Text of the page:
COVID-19 Coverage : See how the pandemic is impacting the world of higher education.
Access the Business Officer Magazine menu by clicking or touching here.
Business Officer Magazine logo, click or touch this logo to return to the homepageClick or touch the Business Officer Magazine logo to return to the homepage.
Get back to the Business Officer Magazine homepage by clicking the logo.

Business Intel

May/June 2020


Higher Ed on the Front Lines

Colleges and universities were among the first organizations to repurpose their resources to help fight the COVID-19 pandemic. On the front lines and behind the scenes, campuses were quick to answer calls for help by:

New examples of institutions stepping up to join the battle continue to emerge every day. Here are some examples.

Trials, Tracking, and Testing

At academic health centers, researchers are testing medications that may be used to treat COVID-19.

Surge Hospitals and Special Housing

Several institutions—including Tufts University, Middleburg College, and New York University—converted campus dormitories to temporary hospitals in order to create additional beds for COVID-19 patients or care for individuals displaced from hospitals due to the surge of COVID-19 patients.

The University of Kentucky readied its indoor football practice facility to become a temporary hospital, while the University of Vermont and University of Mary, Bismarck, N.D., have made gymnasiums available to serve as surge hospitals.

A number of institutions are offering major campus facilities to help communities cope. Oakland University, Rochester, Mich., turned its available dormitory rooms into housing for health care workers who needed a safe place to stay. Other institutions, such as the University at Albany, are offering parking lots to be used for drive-thru virus testing.

PPE and Critical Supplies

Across the nation, robotics centers and departments of physics and engineering ramped up their capacity and started producing personal protective equipment (PPE) and other medical supplies, such as ventilators, that hospitals need urgently.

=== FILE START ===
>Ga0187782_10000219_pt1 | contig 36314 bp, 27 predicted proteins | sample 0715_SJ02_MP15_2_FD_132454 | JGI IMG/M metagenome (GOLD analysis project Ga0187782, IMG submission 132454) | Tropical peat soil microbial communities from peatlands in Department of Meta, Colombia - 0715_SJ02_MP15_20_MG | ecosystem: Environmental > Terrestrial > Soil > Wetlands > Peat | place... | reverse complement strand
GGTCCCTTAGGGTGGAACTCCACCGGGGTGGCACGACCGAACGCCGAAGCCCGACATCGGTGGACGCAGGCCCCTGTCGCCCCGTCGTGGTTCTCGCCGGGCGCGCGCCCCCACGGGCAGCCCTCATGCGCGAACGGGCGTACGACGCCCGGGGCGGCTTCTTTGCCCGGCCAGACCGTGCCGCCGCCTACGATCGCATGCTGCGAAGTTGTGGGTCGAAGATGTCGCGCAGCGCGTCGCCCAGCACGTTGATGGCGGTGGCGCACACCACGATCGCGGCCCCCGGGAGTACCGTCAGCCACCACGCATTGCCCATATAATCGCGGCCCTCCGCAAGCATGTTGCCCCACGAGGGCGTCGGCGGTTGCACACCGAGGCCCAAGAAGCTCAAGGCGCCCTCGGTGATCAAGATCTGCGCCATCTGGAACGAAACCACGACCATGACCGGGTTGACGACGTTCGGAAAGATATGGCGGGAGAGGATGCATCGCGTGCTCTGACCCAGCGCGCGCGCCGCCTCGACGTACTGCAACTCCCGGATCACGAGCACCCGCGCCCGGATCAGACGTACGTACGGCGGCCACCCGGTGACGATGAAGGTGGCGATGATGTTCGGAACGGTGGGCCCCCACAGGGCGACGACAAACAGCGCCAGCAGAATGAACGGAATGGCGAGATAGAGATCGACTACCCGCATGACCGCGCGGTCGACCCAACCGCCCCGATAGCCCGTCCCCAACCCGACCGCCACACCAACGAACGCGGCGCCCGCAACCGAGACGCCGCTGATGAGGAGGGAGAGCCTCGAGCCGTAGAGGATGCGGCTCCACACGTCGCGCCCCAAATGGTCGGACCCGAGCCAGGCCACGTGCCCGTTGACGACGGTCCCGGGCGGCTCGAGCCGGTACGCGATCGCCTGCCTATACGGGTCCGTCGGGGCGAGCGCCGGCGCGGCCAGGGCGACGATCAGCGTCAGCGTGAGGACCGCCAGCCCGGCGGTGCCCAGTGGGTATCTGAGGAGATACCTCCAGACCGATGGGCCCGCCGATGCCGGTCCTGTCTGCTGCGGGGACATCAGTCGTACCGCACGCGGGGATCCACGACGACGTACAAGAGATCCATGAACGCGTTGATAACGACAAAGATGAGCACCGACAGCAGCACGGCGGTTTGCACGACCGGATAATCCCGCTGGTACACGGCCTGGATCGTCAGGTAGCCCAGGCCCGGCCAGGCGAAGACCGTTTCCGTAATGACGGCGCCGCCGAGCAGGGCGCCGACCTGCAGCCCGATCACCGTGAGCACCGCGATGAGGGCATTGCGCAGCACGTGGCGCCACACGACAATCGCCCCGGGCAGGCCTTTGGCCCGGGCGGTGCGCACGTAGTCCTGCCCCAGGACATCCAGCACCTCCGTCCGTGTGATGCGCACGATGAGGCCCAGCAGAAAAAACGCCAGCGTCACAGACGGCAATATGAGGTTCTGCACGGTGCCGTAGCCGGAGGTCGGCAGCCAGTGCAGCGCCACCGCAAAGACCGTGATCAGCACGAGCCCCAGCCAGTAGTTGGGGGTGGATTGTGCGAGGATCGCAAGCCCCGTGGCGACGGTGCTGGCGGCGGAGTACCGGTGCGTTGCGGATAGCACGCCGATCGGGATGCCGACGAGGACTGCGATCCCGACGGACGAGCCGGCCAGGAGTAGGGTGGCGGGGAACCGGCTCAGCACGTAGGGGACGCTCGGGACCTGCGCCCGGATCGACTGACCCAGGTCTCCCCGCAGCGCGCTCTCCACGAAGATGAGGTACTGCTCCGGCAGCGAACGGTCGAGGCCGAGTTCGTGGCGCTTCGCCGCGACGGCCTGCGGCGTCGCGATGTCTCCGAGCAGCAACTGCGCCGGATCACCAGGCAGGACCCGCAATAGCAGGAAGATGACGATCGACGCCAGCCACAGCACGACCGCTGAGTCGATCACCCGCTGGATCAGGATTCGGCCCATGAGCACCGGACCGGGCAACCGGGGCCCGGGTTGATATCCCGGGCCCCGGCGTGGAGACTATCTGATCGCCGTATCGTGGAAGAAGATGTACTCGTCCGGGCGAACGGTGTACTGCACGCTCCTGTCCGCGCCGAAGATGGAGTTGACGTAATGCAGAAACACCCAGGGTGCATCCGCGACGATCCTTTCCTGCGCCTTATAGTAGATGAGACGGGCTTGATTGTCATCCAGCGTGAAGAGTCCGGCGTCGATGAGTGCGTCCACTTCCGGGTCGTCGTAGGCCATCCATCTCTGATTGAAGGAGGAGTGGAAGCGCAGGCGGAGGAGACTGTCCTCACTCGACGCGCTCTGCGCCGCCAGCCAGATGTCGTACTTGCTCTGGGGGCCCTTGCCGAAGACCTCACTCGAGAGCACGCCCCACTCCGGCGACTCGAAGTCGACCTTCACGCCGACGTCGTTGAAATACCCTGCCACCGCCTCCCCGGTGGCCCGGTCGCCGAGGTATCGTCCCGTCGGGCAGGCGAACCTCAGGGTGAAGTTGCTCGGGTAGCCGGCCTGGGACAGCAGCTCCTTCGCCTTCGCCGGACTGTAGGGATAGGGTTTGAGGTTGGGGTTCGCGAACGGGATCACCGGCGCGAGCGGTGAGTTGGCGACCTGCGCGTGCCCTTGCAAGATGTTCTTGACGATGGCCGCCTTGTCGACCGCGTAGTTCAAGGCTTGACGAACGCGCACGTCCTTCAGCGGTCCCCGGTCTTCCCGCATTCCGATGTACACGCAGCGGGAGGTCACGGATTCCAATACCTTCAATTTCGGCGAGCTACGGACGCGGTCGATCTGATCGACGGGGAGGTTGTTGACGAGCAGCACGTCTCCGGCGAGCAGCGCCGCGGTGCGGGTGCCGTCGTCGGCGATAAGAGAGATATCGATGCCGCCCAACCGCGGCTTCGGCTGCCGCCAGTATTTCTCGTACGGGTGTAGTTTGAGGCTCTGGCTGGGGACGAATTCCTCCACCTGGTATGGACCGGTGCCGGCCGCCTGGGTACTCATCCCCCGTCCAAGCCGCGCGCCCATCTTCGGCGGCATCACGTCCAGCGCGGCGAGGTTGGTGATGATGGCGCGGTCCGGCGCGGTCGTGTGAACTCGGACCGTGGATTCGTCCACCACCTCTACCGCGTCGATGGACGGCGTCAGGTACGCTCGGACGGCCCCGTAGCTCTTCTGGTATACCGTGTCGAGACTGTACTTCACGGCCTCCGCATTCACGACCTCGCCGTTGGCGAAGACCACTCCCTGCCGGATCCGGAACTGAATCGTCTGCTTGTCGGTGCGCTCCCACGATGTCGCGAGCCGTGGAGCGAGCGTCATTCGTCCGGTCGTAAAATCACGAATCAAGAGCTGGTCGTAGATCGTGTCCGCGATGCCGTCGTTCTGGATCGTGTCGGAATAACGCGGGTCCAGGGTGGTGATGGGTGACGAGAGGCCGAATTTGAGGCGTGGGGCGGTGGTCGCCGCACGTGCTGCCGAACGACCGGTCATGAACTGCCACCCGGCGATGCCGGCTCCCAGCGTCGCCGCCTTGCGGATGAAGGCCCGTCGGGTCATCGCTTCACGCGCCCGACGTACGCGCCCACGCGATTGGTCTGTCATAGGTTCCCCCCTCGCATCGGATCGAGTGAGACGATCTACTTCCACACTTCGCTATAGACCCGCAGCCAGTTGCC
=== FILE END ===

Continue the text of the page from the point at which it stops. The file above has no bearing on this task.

Scores of institutions, both large and small, have donated PPE—including masks, gowns, coats, and gloves—to hospitals and health care workers.

Major research universities are turning to their temporarily shuttered research labs for inventory. MITthe University of Chicago, and Harvard collected spare PPE and donated it to hospitals and clinicians in need.

Smaller colleges also make their local communities a priority. Missouri Southern State University gathered excess PPE from its athletics department and various health care programs and donated it to local hospitals in Joplin. Salisbury University, Md., did something similar for its community.

Student Volunteers

At many institutions, students are volunteering to help public agencies, community organizations, and health care providers. These examples illustrate the boundless creativity and energy of today’s collegians.

At Cornell College, Mount Vernon, Iowa, the esports team turned over the processing power from 12 arena computers to help boost a network of PCs working together as an international supercomputer to simulate COVID-19 proteins.

Students from colleges and universities across Massachusetts are pitching in to help the Community Tracing Collaborative, a virtual call center, trace individuals who might have had contact with people who tested positive for the virus.